Image courtesy of Kelsey Jenkins.
Around 250 million years ago, about ninety percent of living species died out in the end-Permian mass extinction. A recent study led by researchers at Yale University provides new insight into the following recovery period.
The researchers took computerized tomography (CT) scans of an Antarctic specimen of Palacrodon, an early reptile. The fossil was dated to the early Triassic period, just after the mass extinction. “People have looked at this fossil before, but returning with new techniques like CT scanning and digital imaging allows us to get a lot of new information… we can look at the internal surfaces of the bones, and things that would have normally been hidden or obscured by rock,” said Dalton Meyer, a graduate student in Yale’s Department of Earth and Planetary Sciences and coauthor on the study.
The data helps fill a gap in the reptile evolutionary tree. Modern reptiles have long, thin stapes, a bone in the middle ear adapted to high-frequency sounds, whereas earlier reptiles had a thicker version. Palacrodon occupies a middle ground. “Early reptile ancestors had a big blocky one, and modern reptiles have a really thin one, and Palacrodon shows evidence of the transition,” said Kelsey Jenkins, first author of the study and a PhD candidate at Yale’s Department of Earth and Planetary Sciences.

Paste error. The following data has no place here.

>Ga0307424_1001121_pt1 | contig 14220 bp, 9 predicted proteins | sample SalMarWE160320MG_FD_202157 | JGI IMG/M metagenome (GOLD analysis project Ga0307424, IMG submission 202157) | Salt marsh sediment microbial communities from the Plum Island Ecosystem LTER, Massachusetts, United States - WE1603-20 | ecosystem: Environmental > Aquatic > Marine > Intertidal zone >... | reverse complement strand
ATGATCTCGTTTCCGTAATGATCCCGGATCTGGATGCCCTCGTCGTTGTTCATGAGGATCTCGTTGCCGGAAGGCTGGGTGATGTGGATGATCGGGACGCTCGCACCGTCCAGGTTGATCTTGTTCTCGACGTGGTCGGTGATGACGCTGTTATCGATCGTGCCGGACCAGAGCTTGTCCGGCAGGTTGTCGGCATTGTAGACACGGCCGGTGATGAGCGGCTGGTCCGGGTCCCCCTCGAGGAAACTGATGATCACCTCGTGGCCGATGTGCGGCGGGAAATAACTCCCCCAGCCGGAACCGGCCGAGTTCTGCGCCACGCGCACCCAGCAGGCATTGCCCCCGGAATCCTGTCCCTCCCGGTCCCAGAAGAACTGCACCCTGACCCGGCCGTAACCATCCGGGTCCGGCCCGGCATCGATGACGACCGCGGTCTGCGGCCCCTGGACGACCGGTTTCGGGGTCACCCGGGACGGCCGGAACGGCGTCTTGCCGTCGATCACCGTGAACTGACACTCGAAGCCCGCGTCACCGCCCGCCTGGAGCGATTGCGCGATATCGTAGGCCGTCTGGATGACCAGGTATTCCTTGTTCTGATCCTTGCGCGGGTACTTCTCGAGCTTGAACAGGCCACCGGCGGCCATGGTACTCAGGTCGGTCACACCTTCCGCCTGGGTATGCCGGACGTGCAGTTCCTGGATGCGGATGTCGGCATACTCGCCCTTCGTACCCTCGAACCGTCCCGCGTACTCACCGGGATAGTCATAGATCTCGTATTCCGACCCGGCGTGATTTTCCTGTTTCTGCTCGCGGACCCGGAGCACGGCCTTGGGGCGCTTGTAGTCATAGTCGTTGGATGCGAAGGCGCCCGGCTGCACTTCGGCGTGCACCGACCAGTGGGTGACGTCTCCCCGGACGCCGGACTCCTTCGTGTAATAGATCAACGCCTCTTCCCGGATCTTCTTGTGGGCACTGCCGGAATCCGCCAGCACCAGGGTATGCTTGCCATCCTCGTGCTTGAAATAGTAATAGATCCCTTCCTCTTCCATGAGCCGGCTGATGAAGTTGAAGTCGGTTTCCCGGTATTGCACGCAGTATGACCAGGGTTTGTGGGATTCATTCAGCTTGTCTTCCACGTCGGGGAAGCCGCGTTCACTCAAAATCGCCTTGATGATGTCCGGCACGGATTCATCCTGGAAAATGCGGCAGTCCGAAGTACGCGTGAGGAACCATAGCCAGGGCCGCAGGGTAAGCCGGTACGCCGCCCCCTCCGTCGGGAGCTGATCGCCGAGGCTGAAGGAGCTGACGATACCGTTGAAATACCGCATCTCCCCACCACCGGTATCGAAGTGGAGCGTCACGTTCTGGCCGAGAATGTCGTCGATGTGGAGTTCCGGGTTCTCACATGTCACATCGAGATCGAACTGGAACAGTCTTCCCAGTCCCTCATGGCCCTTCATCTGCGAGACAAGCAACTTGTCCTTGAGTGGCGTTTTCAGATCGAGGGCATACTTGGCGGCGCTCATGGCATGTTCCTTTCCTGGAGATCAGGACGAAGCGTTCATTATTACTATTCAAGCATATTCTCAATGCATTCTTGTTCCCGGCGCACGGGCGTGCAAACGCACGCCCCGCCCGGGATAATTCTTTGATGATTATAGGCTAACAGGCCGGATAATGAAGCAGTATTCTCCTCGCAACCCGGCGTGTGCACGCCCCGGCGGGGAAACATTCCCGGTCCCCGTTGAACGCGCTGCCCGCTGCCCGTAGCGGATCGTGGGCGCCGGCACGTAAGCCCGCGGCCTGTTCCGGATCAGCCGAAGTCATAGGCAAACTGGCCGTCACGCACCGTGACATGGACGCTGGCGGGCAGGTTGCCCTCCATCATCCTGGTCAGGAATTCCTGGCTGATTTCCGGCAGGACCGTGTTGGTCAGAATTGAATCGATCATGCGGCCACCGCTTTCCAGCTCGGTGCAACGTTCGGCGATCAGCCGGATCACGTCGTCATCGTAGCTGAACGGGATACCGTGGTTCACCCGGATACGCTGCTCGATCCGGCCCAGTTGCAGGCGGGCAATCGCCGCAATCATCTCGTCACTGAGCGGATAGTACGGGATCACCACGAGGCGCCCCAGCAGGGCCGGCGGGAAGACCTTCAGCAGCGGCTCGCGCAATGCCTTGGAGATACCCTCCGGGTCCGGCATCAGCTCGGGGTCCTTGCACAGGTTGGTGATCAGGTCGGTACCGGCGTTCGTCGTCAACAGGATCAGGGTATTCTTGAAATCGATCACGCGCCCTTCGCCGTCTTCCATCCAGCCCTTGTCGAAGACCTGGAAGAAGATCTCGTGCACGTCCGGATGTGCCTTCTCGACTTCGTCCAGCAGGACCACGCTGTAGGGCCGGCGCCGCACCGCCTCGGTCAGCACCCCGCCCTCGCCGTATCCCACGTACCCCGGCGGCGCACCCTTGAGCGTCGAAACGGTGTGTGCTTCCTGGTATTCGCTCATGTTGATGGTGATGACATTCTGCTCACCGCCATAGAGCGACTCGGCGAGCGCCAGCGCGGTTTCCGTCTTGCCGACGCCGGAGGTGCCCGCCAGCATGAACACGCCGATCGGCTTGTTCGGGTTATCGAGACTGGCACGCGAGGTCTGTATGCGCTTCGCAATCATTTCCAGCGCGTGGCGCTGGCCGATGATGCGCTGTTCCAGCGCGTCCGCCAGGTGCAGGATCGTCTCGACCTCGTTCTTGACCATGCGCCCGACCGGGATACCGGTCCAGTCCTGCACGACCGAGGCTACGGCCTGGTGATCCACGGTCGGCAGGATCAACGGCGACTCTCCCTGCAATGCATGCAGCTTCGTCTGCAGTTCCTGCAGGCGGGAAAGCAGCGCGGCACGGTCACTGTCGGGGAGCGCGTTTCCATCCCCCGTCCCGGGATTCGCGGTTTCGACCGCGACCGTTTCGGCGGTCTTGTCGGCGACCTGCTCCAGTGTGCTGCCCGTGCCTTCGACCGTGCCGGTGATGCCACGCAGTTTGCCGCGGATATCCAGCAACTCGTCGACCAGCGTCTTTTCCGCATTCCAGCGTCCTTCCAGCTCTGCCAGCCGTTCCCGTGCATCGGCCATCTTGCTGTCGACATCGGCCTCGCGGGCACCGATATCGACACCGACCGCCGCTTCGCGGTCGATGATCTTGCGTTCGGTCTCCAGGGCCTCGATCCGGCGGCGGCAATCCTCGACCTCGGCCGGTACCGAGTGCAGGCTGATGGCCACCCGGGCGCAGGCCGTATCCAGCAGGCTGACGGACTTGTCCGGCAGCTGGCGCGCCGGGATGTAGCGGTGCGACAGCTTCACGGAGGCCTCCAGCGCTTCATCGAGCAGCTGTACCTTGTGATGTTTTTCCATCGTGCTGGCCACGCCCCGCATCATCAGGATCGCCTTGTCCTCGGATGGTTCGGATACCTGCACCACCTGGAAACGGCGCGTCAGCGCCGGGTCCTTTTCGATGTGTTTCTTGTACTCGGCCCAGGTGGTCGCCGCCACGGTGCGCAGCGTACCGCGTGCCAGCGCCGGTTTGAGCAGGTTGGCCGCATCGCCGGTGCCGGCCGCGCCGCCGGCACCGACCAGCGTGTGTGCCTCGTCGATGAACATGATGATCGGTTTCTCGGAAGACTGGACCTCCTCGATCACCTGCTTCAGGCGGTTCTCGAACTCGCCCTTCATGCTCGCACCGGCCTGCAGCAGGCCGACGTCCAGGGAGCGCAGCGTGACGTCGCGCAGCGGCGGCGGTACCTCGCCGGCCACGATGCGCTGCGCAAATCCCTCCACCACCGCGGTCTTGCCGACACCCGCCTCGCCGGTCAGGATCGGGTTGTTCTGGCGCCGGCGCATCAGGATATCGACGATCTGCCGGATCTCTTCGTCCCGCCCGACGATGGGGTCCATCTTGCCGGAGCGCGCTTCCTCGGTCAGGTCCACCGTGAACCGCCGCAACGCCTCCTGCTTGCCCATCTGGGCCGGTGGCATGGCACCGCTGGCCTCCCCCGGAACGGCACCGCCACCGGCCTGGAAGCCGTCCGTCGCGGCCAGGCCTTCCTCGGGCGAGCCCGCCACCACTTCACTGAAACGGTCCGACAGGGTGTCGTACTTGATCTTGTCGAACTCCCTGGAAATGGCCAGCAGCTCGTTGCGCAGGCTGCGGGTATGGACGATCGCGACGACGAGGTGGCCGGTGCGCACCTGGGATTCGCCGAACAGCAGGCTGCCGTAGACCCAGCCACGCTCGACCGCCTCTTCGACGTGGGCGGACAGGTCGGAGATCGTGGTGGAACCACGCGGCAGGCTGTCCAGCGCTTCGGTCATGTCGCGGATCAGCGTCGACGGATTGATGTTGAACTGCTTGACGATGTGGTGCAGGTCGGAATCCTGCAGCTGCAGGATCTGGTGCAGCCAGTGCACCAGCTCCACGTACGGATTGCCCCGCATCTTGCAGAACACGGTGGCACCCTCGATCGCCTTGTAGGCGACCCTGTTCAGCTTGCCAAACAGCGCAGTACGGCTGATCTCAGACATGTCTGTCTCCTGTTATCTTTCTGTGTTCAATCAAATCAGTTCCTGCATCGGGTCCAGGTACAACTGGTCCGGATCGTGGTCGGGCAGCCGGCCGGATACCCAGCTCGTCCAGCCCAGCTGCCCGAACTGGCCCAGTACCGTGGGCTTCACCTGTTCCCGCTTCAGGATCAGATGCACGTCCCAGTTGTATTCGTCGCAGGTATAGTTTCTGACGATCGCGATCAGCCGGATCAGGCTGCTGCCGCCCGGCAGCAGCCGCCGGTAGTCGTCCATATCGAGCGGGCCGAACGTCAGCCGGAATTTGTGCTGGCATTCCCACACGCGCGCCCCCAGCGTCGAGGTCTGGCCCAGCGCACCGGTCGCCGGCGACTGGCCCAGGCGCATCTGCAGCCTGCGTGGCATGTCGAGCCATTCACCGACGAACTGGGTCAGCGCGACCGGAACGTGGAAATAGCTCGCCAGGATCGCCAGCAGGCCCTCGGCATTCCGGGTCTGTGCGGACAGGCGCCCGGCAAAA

The researchers noted Palacrodon’s plant-eating teeth and toe bones were possibly adapted for climbing. These arboreal adaptations indicate greater tree presence than has usually been estimated so soon after the end-Permian extinction. “Because it’s Antarctica and we don’t have a lot of data there, maybe something weird was going on, or maybe there’s a global response that we haven’t calculated yet. It leaves a lot of room for speculation,” Jenkins said.
What’s next for the researchers? More Palacrodon! “I just sent an email to get more Palacrodons,” Jenkins said.